Crunchy Kickoff Mozzarella Sticks: Game-Day Goodness
Vegan Maple Sesame Game Day Cauliflower “Wings”
You’ve Gotta Try this in February 2024
Choosing Connection: A BC Family Day Pledge to Prioritize Presence Over Plans
Embracing Plant-Based Living this Veganuary and Beyond
Heal Your Gut, Naturally
Inviting the Steller’s Jay to Your Garden
6 Budget-friendly Holiday Decor Pieces
Dream Home: $8 Million for a Modern Surprise
Local Getaway: Recharge at a Vancouver Island Oceanside Retreat
Protected: The 2024 Spring Road Trip Destination You Won’t Want To Miss
The People’s Open Just One Reason to Visit Some Classic Scottsdale Golf Courses
10 Places to See Holiday Lights in Metro Vancouver
Vancouver Adventures: Our Picks for December
What to Watch This Week: December 3 to 8
Are you getting the most from your expertly cultivated and perfectly aged wine collection?
The Ultimate Holiday Gift Guide for Him
The Ultimate Holiday Gift Guide for Her
Artist Eric Neighbour's take on how public art creates more liveable cities.
Following my post on Vancouver murals, when I heard about a launch this Friday for a guidebook called Public Art in Vancouver: Angels Among Lions, I decided to track down one of the featured artists, Eric Neighbour, to hear his thoughts on the link between public art and sustainability.
Meet authors and artists at the launch for Public Art in Vancouver: Angels Among Lions at Emily Carr University Theatre, Friday May 15 at 7pm.
See Eric Neighbour’s public art:
Woodlands Tree: 705 Woodland Dr.
False Creek Totem: Sutcliffe Park, Granville Island
Dragonfly Project: West 57th Ave @ Cambie
Jabuka: 6205 Kerr St.
Shipwreck: Harbour Green Park
Road Trip this long weekend to see the Seattle Art Museum’s Olympic Sculpture Park
In the following Q&A, Eric shares his thoughts on community-building and public art. He notes how creating art with members of the public helps his artistic process—and tells us why every art lover should visit Seattle.
Art Darts: How would you describe the link between public art and sustainability? How can public art make our cities more sustainable?
Eric Neighbour: [Through] livability. If our cities are not livable they aren’t sustainable. A billion things go into urban livability, but an important one is ambiance, which is enhanced by interesting (not just pretty) public art.
How and why did you get involved in creating public art projects? How is it different from creating art designed for private spaces like collections or galleries?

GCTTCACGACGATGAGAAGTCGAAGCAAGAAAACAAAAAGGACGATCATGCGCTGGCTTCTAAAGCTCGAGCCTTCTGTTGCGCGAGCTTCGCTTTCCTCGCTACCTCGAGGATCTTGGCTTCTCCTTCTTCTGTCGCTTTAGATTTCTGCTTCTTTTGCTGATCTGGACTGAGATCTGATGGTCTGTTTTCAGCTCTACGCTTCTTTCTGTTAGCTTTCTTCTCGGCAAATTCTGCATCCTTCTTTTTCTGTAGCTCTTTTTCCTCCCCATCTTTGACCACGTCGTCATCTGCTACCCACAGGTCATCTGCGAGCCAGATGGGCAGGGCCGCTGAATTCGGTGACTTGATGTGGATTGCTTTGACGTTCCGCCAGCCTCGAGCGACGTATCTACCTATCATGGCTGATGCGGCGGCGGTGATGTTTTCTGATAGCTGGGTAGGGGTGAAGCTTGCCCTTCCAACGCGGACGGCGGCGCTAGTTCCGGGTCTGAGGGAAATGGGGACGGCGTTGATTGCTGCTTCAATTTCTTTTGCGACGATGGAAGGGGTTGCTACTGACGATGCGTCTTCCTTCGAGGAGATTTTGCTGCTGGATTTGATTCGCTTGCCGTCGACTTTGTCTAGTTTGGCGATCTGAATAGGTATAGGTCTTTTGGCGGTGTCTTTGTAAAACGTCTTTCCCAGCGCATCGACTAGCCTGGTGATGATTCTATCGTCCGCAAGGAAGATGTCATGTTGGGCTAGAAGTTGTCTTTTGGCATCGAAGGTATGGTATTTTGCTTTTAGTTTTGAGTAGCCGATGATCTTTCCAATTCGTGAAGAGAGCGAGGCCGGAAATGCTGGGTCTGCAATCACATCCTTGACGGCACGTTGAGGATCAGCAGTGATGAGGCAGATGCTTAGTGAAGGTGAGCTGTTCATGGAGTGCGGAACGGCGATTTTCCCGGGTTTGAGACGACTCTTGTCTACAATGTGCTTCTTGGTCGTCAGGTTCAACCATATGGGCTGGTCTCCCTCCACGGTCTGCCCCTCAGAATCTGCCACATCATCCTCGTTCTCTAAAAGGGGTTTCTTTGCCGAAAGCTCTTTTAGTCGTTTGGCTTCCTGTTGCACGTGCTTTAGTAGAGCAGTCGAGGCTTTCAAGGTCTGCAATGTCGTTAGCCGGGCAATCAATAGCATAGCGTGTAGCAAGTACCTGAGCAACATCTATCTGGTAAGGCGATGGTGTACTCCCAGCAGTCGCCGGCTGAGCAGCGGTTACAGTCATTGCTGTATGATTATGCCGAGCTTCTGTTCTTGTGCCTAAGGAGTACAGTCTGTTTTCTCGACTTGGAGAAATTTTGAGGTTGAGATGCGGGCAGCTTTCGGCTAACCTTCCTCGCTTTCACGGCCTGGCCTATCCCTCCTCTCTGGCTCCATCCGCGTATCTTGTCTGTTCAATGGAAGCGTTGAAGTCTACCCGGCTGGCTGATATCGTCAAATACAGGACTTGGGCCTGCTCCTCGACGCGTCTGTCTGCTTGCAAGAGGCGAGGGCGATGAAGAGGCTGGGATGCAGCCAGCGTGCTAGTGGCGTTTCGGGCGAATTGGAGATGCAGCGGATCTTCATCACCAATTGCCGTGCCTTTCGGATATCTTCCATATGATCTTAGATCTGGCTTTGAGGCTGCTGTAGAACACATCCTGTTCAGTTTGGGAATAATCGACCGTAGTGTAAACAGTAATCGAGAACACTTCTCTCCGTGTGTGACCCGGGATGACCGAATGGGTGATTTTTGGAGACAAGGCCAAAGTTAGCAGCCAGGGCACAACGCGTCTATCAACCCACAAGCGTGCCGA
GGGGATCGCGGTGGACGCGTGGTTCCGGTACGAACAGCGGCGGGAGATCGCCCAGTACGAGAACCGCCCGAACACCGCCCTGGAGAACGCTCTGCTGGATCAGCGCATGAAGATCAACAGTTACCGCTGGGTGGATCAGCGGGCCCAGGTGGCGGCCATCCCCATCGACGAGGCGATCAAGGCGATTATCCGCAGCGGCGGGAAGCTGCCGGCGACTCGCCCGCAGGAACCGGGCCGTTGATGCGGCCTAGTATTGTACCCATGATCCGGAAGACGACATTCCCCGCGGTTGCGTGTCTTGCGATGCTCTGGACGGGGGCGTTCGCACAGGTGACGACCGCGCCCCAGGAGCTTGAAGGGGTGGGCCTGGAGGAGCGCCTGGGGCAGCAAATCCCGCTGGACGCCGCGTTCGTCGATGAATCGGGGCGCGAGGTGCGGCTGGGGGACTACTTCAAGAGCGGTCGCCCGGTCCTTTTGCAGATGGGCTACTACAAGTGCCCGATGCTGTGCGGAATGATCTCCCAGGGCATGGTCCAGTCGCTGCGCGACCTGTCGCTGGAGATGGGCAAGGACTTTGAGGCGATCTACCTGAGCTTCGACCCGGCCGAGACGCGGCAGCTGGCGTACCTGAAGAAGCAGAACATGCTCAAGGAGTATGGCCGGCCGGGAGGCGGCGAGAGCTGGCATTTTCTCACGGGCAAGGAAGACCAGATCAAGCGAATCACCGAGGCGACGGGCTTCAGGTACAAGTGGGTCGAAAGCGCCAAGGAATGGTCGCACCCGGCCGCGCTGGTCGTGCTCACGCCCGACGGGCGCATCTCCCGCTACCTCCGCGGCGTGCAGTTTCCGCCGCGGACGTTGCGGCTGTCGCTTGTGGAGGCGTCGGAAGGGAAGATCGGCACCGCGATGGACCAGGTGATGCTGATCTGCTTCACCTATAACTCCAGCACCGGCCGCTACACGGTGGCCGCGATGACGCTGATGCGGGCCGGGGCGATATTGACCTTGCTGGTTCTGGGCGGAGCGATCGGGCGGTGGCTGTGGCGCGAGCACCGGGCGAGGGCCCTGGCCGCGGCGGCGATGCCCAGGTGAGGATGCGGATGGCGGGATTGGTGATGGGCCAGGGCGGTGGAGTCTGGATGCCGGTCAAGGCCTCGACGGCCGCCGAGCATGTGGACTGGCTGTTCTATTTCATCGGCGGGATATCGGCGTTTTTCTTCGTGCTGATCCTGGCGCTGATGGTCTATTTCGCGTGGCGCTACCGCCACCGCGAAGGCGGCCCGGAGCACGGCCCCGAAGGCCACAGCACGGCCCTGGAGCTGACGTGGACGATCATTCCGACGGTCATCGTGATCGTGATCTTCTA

EN: I got involved in public art through teaching at a summer camp in 1987. The camp wanted a carving made to replace one that had been torn apart by bears. They asked me if I could include the campers, so I made a 17-foot tall carving titled “Evolution” with the help of 200 kids. I found the work so satisfying that I talked the director into making a 40-ft tall sculpture, titled “Ascent of Man,” over a couple more summers.
I’ve been looking for ways to repeat that exciting experience ever since. I have avoided galleries for the past decade. The public art experience is more satisfying.
One interesting aspect of public art is the connection between artists and audiences during the artistic process. For example, your works like Woodlands Tree and False Creek Totem are created with the help of community volunteers. Why decide on that approach?
EN: All of my public work has been made with the help of community volunteers. The largest, “Shipwreck,” in 2001, included 1,400 people. I do this for a few reasons. Discussions with volunteers help clarify concepts. The inclusion of untrained people helps to de-mystify the [creative] process, and gives the intended audience some ownership of the work before it is installed. Finally and most importantly, I don’t enjoy working alone. It’s lonely. The feeling of orchestrating a group towards a collective goal is fantastic. I feel truly alive.
Can you speak to the tradition of public art in Vancouver? What are some highlights, in your opinion? What are some challenges?
EN: Public art in Vancouver is pretty young. A decade ago there was almost nothing. Budgets have been mostly too small. It is only with the Olympics looming that public art budgets have finally reached realistic sizes. Will Vancouver experience a public art drought after 2010?
One of the best things to happen to this city is the Bushlen Mowatt gallery’s Biennale and International sculpture exhibition in English Bay several years ago. [Note from Rob: another biennale is coming up – stay tuned to Art Darts.] I really enjoyed the scale and temporary nature of the exhibitions.
What’s your favourite city in terms of public art?
EN: Seattle is fantastic for its size, because they are strict with the percentage of new building construction budgets that go to public art. It has paid off with a rich variety of interesting work.
Toronto has also really embraced public art—more so than other, more famous cities, like New York or Paris. Spadina and St. Claire Avenues have become public art routes, with continuous work for several kilometres.
“All of my public work has been made with the help of community volunteers,”
says Eric Neighbour.